Careers in Sociology
A student who becomes interested in a subject may wonder what possibilities it holds for a career. A combination of courses which constitutes an undergraduate major or minor sociology is not, in itself, preparation for a professional career as a sociologist. Undergraduate majors and minors are useful mainly as background preparation for other careers:
(1) In social work, the better jobs demand a graduate degree in social work, and a strong undergraduate major in sociology is usually recommended.
(2) In ult professionals medicine law, engineering-it has been found that undergraduate social science courses are useful.
(3) Secondary schools present some demand for sociology teachers.
(4) Civil service positions often include undergraduate sociology among the acceptable educational qualifications for a wide variety of positions in lower an'd middle brackets.
(5) Sociologists are employed in small numbers by industry, trade associations, labor unions, foundations, and . in fairly large numbers by research organizations, in a wide variety of positions, very often in the administration and conduct of research.
(6} Newly emerge: careers in many recent years-local human relations councils, fair employment practices commissions, affirmative action programs, economic opportunity programs, job retraining programs, foreign aid programs, and many others.
Changes introduced by the Reagan administration have, for at least the moment, greatly curtailed employment opportunities in these positions, and their long-term future is uncertain
An M.A. degree is generally sufficient to obtain a teaching position at a junior college or community college, but promotions and
university appointments usually require a Ph.D., which is even more necessary for a career in sociology than it is in most of the
other sciences. Among those scientists with enough "professional standing in''the identified Community" to be listed in the National Register of Scientific and Technical Personnel, in 1970 (the most recent issue available as this is written), a doctor's degree was held by 76 percent of the sociologists, as compared with 66 percent of the psychology its 42 percent of the economists, 41 percent of the physicists, 36 percent of the chemists; the sociologists were exceeded only by the anthropologists, 90 percent of whom held a doctorate. Of all sociologists, about 84 percent are employed by educational institutions, with the remainder scattered among many employers, mainly government agencies and private foundations. Teaching is the major activity of 58 percent of sociologists, with 22 percent engaged primarily in research, and 16 percent in management and administration, most often management and administration of research (leaving 4 percent in "other" work).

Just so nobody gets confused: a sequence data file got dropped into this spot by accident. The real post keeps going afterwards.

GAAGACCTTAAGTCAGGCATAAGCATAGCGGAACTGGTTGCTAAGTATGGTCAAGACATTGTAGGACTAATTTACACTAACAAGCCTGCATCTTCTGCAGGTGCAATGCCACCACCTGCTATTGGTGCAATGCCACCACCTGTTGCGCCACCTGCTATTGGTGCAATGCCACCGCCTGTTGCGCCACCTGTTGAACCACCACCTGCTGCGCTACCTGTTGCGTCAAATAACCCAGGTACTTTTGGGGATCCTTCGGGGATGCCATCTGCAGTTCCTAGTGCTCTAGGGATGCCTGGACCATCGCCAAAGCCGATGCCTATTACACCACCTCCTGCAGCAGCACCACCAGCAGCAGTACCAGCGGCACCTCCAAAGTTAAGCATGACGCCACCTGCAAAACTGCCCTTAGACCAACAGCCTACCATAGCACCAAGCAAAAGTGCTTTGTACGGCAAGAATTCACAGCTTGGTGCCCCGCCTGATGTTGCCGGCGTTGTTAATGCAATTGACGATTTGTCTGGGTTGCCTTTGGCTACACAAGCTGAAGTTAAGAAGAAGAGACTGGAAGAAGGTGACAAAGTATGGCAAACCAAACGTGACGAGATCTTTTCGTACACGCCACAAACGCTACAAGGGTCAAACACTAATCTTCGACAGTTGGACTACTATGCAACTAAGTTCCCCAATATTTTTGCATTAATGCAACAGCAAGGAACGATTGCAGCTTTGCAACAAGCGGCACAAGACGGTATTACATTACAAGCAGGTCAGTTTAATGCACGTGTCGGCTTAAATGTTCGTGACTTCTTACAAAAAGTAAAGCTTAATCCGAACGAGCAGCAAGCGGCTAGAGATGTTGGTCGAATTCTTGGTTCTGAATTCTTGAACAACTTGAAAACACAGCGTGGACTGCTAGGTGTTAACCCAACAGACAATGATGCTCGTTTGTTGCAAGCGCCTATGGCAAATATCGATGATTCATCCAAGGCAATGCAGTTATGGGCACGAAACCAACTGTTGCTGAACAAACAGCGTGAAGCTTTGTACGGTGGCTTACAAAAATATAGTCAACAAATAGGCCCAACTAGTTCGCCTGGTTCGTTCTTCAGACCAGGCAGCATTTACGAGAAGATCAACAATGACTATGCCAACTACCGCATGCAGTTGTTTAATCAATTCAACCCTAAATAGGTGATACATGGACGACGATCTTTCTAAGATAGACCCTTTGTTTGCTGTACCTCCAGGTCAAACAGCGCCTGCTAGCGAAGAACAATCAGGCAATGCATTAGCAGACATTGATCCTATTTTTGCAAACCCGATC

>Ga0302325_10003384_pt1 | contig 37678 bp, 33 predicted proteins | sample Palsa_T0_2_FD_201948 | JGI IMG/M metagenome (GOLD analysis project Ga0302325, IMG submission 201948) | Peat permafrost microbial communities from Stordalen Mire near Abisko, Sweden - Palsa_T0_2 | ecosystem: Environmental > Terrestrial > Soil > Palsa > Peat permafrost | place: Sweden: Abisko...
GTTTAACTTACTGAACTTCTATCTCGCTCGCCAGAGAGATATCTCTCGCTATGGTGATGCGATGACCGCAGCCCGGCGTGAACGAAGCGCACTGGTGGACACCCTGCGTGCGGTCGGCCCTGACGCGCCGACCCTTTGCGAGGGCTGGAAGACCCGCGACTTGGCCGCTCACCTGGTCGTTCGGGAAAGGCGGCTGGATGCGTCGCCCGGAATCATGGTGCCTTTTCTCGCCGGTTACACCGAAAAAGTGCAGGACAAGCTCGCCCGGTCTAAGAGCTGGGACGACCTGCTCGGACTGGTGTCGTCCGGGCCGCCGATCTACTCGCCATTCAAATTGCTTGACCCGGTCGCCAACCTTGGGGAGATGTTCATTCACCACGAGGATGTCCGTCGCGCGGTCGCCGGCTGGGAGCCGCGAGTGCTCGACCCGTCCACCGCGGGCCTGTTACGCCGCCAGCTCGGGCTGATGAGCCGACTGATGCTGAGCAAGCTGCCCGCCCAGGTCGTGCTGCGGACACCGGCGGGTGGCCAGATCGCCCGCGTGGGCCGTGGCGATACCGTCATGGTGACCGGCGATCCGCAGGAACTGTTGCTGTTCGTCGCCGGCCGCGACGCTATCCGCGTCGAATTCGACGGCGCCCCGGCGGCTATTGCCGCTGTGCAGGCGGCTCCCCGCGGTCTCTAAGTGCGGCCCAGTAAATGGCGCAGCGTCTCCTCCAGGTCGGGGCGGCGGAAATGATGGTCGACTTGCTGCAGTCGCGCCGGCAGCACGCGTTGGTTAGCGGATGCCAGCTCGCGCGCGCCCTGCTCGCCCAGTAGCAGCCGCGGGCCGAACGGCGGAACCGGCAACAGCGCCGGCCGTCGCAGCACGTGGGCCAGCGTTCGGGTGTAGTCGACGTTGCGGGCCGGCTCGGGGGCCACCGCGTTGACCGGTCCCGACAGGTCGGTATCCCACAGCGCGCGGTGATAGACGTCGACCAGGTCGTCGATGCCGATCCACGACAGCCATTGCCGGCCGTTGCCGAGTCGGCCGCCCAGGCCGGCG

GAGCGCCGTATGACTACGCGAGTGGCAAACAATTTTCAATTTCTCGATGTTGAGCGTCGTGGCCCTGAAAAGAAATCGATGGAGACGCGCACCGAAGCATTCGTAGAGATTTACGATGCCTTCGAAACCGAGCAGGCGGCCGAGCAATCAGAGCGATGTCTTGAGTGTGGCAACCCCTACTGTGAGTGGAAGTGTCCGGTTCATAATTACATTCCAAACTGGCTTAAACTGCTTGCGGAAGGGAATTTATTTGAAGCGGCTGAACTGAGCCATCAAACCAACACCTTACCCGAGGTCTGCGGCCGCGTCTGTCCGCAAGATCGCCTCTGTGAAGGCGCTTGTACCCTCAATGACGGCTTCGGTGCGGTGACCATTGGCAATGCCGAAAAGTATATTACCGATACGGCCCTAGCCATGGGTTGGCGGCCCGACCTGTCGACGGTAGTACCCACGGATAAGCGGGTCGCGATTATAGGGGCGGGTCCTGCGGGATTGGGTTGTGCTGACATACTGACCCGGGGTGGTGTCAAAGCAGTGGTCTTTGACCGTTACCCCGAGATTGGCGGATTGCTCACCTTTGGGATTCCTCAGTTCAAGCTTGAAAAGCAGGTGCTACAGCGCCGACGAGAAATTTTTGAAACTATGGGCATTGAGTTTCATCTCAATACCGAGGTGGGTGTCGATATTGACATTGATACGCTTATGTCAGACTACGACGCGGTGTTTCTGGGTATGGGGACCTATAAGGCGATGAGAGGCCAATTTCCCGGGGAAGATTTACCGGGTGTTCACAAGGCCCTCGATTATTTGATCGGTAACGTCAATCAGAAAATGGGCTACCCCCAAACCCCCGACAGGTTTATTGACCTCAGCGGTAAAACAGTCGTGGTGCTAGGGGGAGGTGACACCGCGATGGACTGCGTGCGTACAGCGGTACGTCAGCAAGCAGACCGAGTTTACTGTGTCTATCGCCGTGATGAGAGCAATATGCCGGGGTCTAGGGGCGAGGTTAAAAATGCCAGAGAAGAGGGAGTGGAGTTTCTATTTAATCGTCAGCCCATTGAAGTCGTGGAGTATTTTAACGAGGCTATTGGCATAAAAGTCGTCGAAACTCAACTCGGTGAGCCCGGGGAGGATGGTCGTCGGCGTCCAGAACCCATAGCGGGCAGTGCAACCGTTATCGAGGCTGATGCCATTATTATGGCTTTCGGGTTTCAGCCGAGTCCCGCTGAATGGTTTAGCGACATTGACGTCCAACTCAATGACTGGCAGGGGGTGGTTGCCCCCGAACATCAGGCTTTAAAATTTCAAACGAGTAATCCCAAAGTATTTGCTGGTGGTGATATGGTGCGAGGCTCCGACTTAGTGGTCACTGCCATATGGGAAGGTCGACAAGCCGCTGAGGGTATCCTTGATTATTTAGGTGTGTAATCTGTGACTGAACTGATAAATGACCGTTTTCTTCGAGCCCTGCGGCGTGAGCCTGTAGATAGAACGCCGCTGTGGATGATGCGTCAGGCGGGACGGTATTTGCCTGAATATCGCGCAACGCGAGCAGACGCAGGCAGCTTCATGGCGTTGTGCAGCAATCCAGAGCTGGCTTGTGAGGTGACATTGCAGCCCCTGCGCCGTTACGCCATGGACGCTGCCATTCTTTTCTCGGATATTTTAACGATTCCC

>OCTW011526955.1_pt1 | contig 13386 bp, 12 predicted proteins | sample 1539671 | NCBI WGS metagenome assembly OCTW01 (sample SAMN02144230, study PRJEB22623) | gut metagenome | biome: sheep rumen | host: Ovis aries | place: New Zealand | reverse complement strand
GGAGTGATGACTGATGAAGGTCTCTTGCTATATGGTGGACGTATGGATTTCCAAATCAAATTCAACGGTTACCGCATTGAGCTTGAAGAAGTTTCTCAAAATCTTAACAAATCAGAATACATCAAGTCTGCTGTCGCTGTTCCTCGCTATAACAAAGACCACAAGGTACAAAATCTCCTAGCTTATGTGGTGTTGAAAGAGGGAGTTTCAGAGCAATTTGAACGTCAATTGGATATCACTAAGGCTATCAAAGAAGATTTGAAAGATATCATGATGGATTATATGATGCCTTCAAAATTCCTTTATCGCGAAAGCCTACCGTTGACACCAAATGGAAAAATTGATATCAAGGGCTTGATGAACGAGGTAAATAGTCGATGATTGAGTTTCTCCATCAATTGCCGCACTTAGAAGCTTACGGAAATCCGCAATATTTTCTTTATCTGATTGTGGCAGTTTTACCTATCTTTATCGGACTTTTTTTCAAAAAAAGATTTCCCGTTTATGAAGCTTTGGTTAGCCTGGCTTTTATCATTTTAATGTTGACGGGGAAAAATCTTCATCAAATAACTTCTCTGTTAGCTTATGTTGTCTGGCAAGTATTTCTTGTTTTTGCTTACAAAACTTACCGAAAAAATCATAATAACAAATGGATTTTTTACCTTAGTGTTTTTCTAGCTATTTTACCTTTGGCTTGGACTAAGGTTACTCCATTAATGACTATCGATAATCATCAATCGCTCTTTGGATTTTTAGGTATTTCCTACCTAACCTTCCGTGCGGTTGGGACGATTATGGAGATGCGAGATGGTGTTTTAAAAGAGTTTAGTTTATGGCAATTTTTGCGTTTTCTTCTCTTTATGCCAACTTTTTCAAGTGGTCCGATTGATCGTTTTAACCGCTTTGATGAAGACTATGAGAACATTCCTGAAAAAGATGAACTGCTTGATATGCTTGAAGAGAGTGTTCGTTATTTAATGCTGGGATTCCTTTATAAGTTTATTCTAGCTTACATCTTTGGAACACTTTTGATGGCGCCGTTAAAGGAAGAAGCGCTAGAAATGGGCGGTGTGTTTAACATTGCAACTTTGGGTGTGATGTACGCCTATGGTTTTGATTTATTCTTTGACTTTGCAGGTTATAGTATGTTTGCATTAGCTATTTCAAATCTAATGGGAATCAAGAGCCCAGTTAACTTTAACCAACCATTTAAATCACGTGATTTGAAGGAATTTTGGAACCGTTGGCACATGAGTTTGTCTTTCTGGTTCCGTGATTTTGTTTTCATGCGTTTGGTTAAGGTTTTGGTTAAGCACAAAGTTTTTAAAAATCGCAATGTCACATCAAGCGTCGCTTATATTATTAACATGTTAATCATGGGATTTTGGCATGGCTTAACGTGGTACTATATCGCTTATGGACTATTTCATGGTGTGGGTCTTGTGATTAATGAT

Ftlf a quarter century after World War II, the employment outlook for sociologists was cxC'CII~t. But since 1977, college enrollments have been falUng. The Reagan administration cut funds for student loans and aids and eliminated most federal government funding for social science research. As that is written employment look to new sociology Ph.D's is not favorable. To imply otherwise would be dishonest. The market for sociologists is highly sensitive to federal government policies, and these can change rapidly. Any student interested in sociology as a career should consult sociology family members upon the current employment prospects and should obtain a copy of the booklet in Sociology by writing to the Arcane Sociological Association 1722N Street hing ton, DC, 200(6).
For most students will not it career but merely part of their general liberal arts education. Whatever career they enter, they will be members of a society, residents in a community, participants in many groups, and carriers of the culture to the next generation. The study of sociology may aid them to fill with greater insight these varied roles which are their destiny